Even Now the Outgoing US Treasury Secretary Hank Paulson Cannot Get It Right

By: Gerard Jackson | Sun, Jan 4, 2009
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Hank Paulson's valedictory interview was another depressing reminder of how deeply rooted many economic fallacies are. The fault for the financial crisis does not lie with domestic monetary policy or Greenspan's incompetence but with those lousy Chinese who insist on saving instead of whooping it up on over-extended credit cards. Next in line are the exploiting oil exporters and their financial shenanigans. The combined effect of the reprehensible behaviour of these scoundrels was to flood the world with super-abundant savings which lowered interest rates and triggered an unsustainable boom. According to the ever-so clever Mr Paulson

Excesses ... built up for a long time, [with] investors looking for yield, mis-pricing risk," he said. "It could take different forms. For some of the European banks it was eastern Europe. Spain and the UK were much more like the US with housing being the biggest bubble. With Japan it may be banks continuing to invest in equities.

This argument has been around for years and was endorsed by Bernanke. Early last year Mr Glenn Stevens, governor of the Reserve Bank of Australia, lent it support in a paper titled Recent Financial Developments. In his profound opinion

[a]n excess of saving over investment in Asia was a feature, resulting partly from the reaction to the late 1990s crisis and the determination to avoid a repeat of it.

The excess-savings thesis has the enormous virtue of absolving central bankers from any responsibility for the financial crisis by insinuating that it was caused by market failure that the appropriate regulatory framework can eventually deal with. All that is needed to establish international financial stability is for central banks to develop macroeconomic co-operation among themselves. Naturally, there must also be greater domestic regulation of financial institutions and money markets

What a self-serving crock! The fallacy of excess savings was demolished by the classical economists. Jeremy Bentham advanced the idea but abandoned it after James Stuart Mill had explained to him its impossibility. (The fallacy was later resurrected in 1829 by Wakefield in his Letter from Sydney and then accepted in a very diluted form by John Stuart Mill). What these financial mavens call "excess savings" is just plain old inflation.

Let us assume that some lucky devil with $1,000,000 to spare deposits it in a bank which then lends it out according to the banking system's reserve requirements with the result that the original deposit is pyramided into $10,000,000 of deposits. Can it no be argued that the banking system now has excess savings to the tune of $9,000.000? Of course it can. It would also be fallacious to do so. What we really have here is credit expansion -- and it is credit expansion that fuelled the world-wide boom that brought us the global financial crisis.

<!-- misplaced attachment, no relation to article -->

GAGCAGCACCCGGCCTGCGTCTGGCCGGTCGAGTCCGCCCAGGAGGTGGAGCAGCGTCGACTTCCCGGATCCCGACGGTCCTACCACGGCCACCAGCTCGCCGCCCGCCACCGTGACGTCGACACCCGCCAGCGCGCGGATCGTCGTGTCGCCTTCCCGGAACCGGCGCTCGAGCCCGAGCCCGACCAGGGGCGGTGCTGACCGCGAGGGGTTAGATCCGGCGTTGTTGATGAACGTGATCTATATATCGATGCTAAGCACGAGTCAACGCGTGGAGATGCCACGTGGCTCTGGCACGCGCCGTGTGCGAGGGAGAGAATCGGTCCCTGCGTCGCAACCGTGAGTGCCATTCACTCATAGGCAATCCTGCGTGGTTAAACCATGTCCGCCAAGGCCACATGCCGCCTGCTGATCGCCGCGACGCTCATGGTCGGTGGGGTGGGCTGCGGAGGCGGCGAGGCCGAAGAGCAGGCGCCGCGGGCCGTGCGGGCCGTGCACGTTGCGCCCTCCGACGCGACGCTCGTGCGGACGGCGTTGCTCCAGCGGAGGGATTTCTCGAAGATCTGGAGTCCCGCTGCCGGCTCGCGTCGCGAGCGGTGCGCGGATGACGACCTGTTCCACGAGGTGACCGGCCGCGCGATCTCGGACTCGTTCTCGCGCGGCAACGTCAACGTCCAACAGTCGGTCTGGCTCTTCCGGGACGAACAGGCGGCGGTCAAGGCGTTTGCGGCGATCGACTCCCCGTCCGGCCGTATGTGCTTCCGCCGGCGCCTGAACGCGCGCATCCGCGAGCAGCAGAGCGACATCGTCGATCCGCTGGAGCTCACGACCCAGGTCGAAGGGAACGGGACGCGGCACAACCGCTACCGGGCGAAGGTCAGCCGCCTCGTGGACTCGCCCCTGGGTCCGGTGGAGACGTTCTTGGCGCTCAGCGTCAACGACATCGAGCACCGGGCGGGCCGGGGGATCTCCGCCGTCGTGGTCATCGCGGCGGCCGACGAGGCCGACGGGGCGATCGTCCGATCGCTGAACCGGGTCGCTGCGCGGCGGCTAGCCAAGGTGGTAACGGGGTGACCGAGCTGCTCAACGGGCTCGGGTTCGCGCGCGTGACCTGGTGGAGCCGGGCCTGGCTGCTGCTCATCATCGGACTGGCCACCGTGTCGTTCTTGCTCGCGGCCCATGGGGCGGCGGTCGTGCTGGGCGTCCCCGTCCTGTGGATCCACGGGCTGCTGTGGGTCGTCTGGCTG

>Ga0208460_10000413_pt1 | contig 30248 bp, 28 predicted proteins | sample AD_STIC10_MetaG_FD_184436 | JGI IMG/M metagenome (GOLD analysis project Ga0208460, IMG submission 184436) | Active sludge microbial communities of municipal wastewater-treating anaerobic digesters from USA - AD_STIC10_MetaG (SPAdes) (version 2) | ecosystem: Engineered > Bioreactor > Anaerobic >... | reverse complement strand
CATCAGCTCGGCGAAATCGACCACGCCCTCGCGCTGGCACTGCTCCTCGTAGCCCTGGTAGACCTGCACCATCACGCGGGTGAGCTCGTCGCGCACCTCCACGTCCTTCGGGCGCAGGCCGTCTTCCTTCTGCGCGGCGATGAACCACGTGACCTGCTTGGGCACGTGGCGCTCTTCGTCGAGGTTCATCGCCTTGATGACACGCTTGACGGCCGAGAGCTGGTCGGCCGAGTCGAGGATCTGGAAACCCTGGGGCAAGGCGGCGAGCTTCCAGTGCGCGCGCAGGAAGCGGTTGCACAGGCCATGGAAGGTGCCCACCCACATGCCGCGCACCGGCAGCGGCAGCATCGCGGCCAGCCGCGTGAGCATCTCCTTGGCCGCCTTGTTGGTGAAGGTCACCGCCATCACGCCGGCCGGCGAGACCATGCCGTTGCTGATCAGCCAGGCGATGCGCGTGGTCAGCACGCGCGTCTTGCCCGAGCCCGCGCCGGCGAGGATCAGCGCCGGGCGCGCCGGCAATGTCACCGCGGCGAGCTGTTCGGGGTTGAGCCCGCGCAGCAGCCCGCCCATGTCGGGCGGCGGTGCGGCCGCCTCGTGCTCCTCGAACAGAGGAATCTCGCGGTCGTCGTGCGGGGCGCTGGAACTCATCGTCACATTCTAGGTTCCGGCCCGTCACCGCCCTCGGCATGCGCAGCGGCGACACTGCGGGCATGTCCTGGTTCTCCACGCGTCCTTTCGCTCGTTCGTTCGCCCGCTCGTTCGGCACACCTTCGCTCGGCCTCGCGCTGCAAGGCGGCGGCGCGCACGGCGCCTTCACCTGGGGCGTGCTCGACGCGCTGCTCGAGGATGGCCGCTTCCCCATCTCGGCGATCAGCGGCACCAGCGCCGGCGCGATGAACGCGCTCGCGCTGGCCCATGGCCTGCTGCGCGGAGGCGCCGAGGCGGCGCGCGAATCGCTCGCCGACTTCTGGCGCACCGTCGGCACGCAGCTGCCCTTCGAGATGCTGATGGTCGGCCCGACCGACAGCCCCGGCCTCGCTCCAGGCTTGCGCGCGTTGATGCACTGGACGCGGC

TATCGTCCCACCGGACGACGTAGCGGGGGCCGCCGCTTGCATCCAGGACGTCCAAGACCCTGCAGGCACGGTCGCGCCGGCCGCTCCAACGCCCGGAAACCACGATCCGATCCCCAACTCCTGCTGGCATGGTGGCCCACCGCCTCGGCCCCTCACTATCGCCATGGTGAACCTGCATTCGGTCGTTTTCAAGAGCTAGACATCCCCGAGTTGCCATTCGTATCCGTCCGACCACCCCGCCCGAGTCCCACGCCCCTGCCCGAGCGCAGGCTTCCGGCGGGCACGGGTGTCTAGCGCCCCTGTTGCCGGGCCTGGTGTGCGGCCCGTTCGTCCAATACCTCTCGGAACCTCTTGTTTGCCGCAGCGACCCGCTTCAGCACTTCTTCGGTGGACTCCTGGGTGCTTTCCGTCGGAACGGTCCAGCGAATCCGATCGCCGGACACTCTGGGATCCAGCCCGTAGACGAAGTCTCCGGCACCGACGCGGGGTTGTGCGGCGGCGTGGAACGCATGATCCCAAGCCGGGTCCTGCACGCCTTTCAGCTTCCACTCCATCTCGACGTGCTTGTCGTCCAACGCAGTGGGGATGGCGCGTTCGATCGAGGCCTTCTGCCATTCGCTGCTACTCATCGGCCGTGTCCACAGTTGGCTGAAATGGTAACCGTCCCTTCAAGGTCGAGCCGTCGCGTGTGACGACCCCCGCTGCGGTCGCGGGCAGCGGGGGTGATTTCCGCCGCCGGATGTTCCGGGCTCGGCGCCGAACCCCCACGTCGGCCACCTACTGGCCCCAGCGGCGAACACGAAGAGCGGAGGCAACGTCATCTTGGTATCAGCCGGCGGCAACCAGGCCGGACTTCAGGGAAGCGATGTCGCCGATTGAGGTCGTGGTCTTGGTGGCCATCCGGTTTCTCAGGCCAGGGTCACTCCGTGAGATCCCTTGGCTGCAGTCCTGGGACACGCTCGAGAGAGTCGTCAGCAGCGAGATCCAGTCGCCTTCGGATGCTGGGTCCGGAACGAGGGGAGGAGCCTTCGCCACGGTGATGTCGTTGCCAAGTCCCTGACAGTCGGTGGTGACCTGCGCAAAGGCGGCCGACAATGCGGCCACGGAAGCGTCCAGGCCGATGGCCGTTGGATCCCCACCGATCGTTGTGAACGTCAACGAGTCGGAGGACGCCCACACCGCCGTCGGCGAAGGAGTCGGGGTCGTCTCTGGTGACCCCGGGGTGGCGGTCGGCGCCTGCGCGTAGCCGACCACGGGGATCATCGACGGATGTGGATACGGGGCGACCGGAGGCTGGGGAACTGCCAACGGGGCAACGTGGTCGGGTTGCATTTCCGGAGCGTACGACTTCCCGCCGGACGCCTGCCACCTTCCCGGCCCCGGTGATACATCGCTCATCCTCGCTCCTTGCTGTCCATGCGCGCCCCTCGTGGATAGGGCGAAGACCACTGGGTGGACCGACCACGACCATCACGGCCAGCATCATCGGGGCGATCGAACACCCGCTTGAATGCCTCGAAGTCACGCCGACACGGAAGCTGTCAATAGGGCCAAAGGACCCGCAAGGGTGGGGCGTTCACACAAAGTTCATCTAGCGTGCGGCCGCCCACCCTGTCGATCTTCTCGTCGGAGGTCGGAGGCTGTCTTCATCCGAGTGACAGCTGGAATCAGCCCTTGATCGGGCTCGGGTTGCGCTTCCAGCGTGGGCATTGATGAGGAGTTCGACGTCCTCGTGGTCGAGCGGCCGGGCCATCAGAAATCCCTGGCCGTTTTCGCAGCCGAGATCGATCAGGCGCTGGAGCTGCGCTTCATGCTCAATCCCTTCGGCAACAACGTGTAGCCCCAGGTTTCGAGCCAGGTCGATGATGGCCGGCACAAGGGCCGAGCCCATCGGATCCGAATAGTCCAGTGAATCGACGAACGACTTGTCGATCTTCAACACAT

Now for a few financial facts that I cobbled together, the sort of things that central bankers are supposed to be experts on. From 1994 in China demand deposits plus foreign currency deposits expanded by about 100 per cent. US money supply defined as currency plus all checking demand deposits and savings deposits rose from 1996 to 2008 by about 120 per cent*. It was even worse for Australia. From March 1996 to October 2008 currency rose by 129 per cent, bank deposits 201 per cent and M1 by 185 per cent. It was the same story in the rest of the world.

And it was this global monetary expansion that created the imbalances that gave Paulson heartburn. Yet none of this is new. The same 'experts' who gave us the current financial mess are the same ones who warn us about the necessity of maintaining a stable prices level. But one of the great lessons of the nineteenth century is that falling prices due to increased productivity do not squeeze profits even though they raise real wages. Price stabilisation schemes are in fact inflationary policies. It has been argued that after rapid inflation caused by the gold discoveries of 1848 and 1851 the steady gold supply stimulated output and stabilised prices for some 20-odd years. However, Cairnes pointed out that

the action of the new gold on prices will not be uniform, but partial. Certain classes of commodities will be affected much more powerfully than others. Prices generally will rise, but with unequal steps ... The movement will be governed throughout its course by economic laws. (John E. Cairnes, Essays in Political Economy, Mcmillan and Co., 1873, p. 57)

In other words, monetary expansion -- not genuine savings -- create imbalances. But what are real savings? They are the process of transforming present goods (money) into future goods (capital goods). The only kind of savings that credit expansion can create are "forced savings". (See, for example, Jeremy Bentham, Thomas Malthus, Henry Thornton, Knut Wicksell, Ludwig von Mises, Friedrich von Hayek).

Every single member of the Austrian school of economics saw the crisis coming, even if they couldn't put a date and a time on its arrival. Nevertheless their warnings were completely ignored. (Kaletsky even had the bloody nerve to pretend that no one predicted the crisis. [How we all got it wrong this year, The Australian, 30 December 2008]. In his narrow little mind the Austrians only exist as "fundamentalists").

*These are only rought estimates. Nevertheless, it is indisputable that there has been a reckless monetary expansion.



Author: Gerard Jackson

Gerard Jackson

Gerard Jackson is Brookes economics editor.

Copyright © 2005-2011 Gerard Jackson

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